Bike Path Etiquette

cyclists in Chicago during sunset

The pandemic has made owning a bike shop a lucrative business. Bikes were nearly impossible to get early in the COVID lockdown, as shut-in people with time on their hands decided there was only so much Tiger King they could watch without doing something outside. There is a sense of freedom when riding, which is one reason I love riding my bike.

However, many people who took up riding had no idea what they were doing, and had never learned the basics of how to handle a bike, where they fit in among fellow riders, vehicular traffic, or what rules to follow.

Bike Paths are Safer, Right?

Most people would agree that it is safer to ride on a bike path than in traffic. While that is generally true, my experiences lately demonstrate that without educated riders and drivers, nowhere is safe. Just this morning, I decided to take an easy recovery ride along the Chicago Lakefront path, which has all sorts of helpful markings to demarcate lane usage among riders, runners, walkers, and help vehicles navigate crossing the path at various points.

Without awareness, this is nothing but signage and paint on the road.

Here’s a brief list of what happened just today:

  • A rider on a Divvy rental bike decided to look at the tall buildings. Unfortunately, he also did this while meandering directly into my path in the oncoming lane. I was going about 25 miles per hour and he was paying zero attention. Rather than hit him, I had to lock up my brakes to avoid hitting him. He seemed oblivious even after a near crash.
  • A woman walking with a young girl of about three years of age crossed the path without looking at all. Yup, she stepped right into my path. Pro tip: a bike going 25 miles an hour will “win” a collision with a pedestrian, and certainly with a three year old. Thankfully, I screamed in time to alert her and braked enough to avoid her.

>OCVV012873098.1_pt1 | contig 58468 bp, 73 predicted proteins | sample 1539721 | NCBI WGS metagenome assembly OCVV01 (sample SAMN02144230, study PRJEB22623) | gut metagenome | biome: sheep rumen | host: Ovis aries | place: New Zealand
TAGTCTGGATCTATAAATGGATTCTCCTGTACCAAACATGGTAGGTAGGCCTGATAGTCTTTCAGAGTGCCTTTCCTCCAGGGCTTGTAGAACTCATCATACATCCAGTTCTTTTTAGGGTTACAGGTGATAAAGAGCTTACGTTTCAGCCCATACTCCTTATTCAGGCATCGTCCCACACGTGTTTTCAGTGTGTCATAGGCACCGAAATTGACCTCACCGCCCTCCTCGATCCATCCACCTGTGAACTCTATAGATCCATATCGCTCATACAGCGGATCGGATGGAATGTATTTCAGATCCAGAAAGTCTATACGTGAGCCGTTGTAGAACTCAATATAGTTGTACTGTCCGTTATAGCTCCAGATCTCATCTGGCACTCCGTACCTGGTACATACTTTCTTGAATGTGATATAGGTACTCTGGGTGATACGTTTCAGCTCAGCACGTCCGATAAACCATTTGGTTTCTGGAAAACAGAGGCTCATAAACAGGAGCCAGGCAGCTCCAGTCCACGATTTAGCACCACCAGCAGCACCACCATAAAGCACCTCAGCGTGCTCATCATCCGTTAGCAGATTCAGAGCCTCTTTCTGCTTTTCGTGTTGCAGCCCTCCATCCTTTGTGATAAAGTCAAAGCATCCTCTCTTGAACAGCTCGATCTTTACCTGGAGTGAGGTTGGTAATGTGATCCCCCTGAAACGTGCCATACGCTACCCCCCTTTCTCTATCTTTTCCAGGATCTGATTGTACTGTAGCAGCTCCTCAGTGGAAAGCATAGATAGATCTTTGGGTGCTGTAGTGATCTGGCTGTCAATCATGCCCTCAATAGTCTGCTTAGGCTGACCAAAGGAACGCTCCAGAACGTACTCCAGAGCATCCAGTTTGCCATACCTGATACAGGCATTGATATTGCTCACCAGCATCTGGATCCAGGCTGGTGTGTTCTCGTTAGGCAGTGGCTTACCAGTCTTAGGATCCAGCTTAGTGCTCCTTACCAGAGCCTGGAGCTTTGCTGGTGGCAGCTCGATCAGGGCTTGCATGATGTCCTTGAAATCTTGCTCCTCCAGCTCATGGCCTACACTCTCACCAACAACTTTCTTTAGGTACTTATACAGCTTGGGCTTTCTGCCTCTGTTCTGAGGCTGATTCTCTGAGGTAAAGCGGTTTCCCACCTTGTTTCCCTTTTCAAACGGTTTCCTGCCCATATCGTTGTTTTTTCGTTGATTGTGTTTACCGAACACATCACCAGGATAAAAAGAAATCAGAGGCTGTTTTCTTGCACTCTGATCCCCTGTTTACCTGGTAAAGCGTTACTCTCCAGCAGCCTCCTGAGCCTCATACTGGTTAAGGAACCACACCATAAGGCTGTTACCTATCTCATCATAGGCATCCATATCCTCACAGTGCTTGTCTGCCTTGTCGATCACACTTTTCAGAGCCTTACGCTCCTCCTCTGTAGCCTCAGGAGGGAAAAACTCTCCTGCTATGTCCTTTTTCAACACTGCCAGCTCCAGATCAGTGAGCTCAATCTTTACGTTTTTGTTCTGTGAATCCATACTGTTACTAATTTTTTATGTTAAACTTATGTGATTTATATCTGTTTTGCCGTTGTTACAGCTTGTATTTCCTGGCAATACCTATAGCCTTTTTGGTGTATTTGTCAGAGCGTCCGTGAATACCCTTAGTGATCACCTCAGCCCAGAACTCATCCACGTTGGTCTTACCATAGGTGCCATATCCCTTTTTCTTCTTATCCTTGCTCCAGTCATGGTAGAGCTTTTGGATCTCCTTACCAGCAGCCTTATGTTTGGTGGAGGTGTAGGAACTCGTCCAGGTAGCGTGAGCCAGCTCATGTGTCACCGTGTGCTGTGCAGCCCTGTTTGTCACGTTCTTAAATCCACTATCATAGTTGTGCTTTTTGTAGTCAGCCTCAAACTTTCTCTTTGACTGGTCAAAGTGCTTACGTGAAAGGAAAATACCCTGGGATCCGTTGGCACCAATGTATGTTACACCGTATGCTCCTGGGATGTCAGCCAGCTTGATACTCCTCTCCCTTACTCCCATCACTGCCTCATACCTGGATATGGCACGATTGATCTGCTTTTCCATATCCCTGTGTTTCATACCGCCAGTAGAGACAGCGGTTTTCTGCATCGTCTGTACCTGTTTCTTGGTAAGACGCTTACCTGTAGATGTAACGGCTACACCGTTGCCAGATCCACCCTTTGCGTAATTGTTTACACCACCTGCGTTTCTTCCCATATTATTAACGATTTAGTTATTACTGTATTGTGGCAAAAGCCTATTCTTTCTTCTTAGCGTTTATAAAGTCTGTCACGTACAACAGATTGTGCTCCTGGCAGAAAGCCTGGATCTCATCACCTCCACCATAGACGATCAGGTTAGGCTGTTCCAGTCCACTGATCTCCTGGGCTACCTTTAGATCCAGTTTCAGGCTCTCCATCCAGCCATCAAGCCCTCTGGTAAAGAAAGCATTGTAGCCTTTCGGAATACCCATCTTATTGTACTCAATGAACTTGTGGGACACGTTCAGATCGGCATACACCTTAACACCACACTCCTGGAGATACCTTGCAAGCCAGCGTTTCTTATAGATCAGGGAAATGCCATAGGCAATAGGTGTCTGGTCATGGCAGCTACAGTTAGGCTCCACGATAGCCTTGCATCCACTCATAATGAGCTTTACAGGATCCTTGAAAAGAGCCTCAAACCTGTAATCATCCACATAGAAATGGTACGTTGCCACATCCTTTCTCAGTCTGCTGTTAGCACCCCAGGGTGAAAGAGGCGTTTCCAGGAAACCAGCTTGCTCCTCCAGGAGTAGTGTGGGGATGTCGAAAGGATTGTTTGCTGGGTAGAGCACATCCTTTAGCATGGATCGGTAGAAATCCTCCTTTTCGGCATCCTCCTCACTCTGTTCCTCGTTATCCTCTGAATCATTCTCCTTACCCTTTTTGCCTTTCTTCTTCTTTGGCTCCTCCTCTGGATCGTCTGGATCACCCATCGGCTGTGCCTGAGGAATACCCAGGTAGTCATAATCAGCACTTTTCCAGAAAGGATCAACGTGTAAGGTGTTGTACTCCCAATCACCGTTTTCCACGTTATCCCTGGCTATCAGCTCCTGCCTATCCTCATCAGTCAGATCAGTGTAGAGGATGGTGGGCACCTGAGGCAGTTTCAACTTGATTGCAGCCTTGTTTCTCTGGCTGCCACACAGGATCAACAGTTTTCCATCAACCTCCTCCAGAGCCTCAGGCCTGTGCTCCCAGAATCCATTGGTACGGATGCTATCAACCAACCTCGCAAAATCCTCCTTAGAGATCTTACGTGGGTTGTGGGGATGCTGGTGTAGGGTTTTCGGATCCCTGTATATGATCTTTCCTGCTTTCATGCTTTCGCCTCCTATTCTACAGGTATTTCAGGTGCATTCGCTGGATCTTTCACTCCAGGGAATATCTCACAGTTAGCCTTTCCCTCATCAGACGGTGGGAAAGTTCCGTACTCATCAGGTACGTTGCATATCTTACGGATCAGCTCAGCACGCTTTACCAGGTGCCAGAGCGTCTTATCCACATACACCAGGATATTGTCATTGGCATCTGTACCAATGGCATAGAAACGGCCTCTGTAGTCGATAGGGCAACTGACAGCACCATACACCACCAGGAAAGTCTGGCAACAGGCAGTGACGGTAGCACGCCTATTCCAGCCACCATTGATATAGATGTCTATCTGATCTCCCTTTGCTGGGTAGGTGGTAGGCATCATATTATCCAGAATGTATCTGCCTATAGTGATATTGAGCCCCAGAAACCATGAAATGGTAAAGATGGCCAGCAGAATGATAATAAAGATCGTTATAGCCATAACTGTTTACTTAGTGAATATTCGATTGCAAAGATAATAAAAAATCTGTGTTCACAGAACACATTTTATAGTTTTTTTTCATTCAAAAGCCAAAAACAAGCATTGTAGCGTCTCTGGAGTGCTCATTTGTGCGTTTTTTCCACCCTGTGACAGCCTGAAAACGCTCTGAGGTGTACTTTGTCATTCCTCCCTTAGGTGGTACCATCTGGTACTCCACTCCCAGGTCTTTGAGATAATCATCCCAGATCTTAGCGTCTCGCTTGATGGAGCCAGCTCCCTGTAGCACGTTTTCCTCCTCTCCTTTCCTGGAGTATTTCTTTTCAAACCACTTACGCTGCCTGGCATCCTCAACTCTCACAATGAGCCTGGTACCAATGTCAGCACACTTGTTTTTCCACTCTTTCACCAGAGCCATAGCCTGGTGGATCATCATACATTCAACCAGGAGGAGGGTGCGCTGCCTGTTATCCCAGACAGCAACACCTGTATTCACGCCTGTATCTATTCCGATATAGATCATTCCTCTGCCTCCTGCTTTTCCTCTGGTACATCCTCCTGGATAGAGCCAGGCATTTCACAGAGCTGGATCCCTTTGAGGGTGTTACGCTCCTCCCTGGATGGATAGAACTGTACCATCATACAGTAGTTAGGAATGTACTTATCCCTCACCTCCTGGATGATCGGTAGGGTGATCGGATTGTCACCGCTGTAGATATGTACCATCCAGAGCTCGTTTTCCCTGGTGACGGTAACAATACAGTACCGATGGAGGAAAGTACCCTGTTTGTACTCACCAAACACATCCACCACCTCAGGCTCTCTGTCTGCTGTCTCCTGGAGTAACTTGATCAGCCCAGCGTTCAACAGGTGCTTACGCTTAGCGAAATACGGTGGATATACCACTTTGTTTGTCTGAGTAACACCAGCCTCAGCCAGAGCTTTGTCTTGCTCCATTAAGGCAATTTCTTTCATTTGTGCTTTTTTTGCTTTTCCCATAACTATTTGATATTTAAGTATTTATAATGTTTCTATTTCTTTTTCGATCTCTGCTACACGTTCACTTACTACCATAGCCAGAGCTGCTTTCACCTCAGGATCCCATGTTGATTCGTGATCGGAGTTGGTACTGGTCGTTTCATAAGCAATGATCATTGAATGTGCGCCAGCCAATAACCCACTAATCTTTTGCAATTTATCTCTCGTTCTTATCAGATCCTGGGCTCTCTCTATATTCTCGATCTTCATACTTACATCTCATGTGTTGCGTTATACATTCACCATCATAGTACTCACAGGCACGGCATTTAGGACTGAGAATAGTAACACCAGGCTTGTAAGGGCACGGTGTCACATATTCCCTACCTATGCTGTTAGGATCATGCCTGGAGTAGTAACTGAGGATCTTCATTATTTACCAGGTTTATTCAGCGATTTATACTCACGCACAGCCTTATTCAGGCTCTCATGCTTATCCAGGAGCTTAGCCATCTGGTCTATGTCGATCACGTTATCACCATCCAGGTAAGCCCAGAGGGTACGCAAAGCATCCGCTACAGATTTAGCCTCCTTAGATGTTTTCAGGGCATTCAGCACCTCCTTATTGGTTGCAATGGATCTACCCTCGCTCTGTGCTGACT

• A woman turned her car directly across the bike path (where it met the road) without ever looking for bikes. She didn’t even see me after I screamed and waved my arms at her.

Rules of the Road/Path

If you are riding on a bike path, realize that the path will have painted signs and arrows indicating what traffic should go where. Make sure you are in the lanes for bikes and not pedestrians. Note that pedestrians are much slower and lighter than bikes. Meaning pedestrians will “lose” those collisions. If you are a pedestrian, be alert to your surroundings, always checking for traffic BOTH WAYS when crossing the path.

Understand your speed and the speed of other riders. If you are a novice, perhaps you are riding at 8-12 miles per hour, while more serious riders may be in the 15-25 range. Be aware that if you don’t ride to the right side of the path, you could get clipped by a faster rider passing you.

If you are passing a pedestrian or slower rider, be sure you yell out to the person ahead of you that you are “passing on your left” or similar warning. This will alert them you are coming up behind them and that they should hold their lane and not move out to the left.